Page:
American Craftsmen and the Magic in Stories
by Tom Doyle

When I was in high school, late night radio used to feature an ongoing debate between a New Ager man and a born-again Christian woman. I was fascinated. It struck me that both of them were claiming the same sorts of miraculous powers for their respective faiths. I wondered what would happen if people of different beliefs or non-belief really did have demonstrable preternatural power–how would this affect their religious views? I also wondered if two such public opponents could secretly be friends, as in a way they seemed to understand each other’s concepts and language better than anyone else.

Through many twists and turns, these questions from my teenage years led to my debut novel from Tor, American Craftsmen, a modern-day fantasy of military intrigue. The craftsmen of my title are magician soldiers and psychic spies. Like those debating radio personalities, they come from a variety of beliefs. Two of my main characters, Captain Dale Morton and Major Michael Endicott, are from families that have been feuding for hundreds of years, in part because the Mortons have always been pagans or atheists, while the Endicotts have preserved their Puritan heritage. They acknowledge each other’s power, but that doesn’t ultimately affect their differing beliefs regarding the origin of that power. If they can’t be friends, can they at least manage not to kill each other while they serve the country in a time of need?

An underlying belief that both characters unconsciously share is in the power of stories. craftsmanThey both believe in a positive narrative of the country, but they’re also both aware of a hidden narrative within the classics of early American literature. When Dale and Michael work magic, they use the spells of stories. For example, as in Nathaniel Hawthorne’s The Scarlet Letter, Dale can see the sins of others as glowing letters radiating from their bodies. Endicott wields a sword from Hawthorne’s story, “Endicott and the Red Cross,” and, with no sense of the irony, exercises a power of command similar to that of Satan in Mark Twain’s The Mysterious Stranger.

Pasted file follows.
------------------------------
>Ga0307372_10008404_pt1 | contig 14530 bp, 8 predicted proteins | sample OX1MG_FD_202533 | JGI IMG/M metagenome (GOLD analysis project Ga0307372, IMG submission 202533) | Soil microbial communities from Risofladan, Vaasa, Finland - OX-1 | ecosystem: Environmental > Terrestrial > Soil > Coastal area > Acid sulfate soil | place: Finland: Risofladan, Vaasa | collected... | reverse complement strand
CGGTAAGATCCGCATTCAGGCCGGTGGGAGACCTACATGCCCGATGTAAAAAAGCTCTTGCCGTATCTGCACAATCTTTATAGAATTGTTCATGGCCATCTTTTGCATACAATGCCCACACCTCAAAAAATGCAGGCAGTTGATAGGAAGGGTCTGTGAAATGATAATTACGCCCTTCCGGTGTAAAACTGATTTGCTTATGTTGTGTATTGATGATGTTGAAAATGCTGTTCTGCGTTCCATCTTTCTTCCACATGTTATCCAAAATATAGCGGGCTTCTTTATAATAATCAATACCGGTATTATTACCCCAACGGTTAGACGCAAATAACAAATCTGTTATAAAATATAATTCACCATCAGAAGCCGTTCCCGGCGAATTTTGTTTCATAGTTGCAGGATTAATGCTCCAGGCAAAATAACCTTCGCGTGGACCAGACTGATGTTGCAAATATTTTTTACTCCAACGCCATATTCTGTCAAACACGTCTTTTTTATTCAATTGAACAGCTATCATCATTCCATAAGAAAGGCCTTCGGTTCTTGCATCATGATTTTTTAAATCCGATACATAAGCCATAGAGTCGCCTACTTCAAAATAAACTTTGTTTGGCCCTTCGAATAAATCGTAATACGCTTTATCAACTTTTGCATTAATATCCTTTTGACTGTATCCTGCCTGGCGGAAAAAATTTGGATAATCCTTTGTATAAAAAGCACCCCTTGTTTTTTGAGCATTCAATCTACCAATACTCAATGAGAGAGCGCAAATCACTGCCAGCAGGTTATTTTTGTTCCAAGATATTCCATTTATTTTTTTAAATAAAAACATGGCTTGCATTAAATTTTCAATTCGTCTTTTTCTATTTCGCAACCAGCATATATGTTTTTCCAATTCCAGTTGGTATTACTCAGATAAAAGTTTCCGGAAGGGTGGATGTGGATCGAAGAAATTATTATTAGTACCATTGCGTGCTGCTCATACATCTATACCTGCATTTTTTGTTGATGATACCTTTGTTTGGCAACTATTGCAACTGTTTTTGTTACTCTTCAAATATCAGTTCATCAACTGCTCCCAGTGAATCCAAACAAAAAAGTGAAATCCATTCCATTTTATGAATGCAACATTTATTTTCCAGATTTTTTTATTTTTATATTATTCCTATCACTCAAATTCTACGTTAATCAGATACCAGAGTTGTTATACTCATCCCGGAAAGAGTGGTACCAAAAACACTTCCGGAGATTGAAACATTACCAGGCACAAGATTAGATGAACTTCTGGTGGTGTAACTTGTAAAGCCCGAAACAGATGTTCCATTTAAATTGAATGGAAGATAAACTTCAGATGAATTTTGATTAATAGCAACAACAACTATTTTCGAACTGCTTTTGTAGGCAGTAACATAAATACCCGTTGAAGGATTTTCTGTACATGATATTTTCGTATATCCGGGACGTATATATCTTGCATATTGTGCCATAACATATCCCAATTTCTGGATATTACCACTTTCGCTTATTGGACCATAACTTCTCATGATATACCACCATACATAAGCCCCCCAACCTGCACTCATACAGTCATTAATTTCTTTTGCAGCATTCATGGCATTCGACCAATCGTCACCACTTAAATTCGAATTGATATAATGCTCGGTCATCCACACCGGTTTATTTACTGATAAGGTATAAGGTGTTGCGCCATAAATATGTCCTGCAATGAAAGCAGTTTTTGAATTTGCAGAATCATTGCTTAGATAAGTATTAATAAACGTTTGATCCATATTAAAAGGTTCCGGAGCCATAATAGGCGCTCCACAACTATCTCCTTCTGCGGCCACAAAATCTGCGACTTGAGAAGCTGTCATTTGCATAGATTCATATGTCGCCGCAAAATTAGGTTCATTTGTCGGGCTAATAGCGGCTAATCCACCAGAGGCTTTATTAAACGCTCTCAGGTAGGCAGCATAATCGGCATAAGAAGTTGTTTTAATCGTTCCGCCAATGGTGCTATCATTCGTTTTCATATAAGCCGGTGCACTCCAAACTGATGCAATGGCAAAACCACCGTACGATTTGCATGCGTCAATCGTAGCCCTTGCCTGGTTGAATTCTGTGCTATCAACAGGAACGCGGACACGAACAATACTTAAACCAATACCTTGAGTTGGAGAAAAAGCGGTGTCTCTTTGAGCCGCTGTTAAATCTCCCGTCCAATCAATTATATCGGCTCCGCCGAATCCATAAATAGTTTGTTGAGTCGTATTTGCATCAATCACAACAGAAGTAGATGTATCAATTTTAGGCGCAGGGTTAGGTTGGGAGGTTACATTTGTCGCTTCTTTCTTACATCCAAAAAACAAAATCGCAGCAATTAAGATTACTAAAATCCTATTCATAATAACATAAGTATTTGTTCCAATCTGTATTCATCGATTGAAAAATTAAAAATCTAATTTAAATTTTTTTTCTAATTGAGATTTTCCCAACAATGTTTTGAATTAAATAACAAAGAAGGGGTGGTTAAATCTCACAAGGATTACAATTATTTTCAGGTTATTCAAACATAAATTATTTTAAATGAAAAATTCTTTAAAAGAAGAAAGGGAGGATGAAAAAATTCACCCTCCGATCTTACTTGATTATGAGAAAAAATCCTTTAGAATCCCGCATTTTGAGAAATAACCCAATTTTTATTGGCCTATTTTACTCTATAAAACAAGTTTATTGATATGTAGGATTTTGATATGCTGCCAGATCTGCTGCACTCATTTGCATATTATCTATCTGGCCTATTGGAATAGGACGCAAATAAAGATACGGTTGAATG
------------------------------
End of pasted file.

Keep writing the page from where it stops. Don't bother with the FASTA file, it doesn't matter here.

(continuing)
This may remind some of a Star Trek: The Next Generation episode, “Darmok,” in which an alien race spoke legends at each other as their language. In my novel, the crisis comes when the characters realize they need new, future-oriented stories to understand their predicament.

I think it’s only realistic and not metafictional to say that most contemporary characters have some minimal awareness of the sort of life narrative that they’re in during the course of a book, especially in science fiction and fantasy. Like the characters in Don Quixote, they may wonder how their circumstances may differ from the written tale, but that tale won’t be completely unfamiliar. The whole trope of disbelief in the uncanny along with ignorance of its dangers and possibilities that one might see in a B-horror film victim is likely to appeal only to those new to a genre, and in our current cultural moment, very few remain unaware of fantasy and science fiction. For instance, one of my characters, Scherie, is a science fiction and fantasy fan, which helps her adjust to her new, strange situation when she meets Dale and Endicott.

I hope readers of American Craftsmen enjoy a magic that’s not in Latin, but in the language of story. If you’d like to read more about my novel or my other fiction, please go to



About Tom Doyle:

The Internet Review of Science Fiction has hailed TOM DOYLE’s writing as “beautiful & brilliant.” Locus Magazine has called his stories “fascinating,” “transgressive,” “witty,” “moving,” and “intelligent and creepy.” A graduate of the Clarion Writing Workshop, Doyle has won the WSFA Small Press Award and third prize in the Writers of the Future contest.

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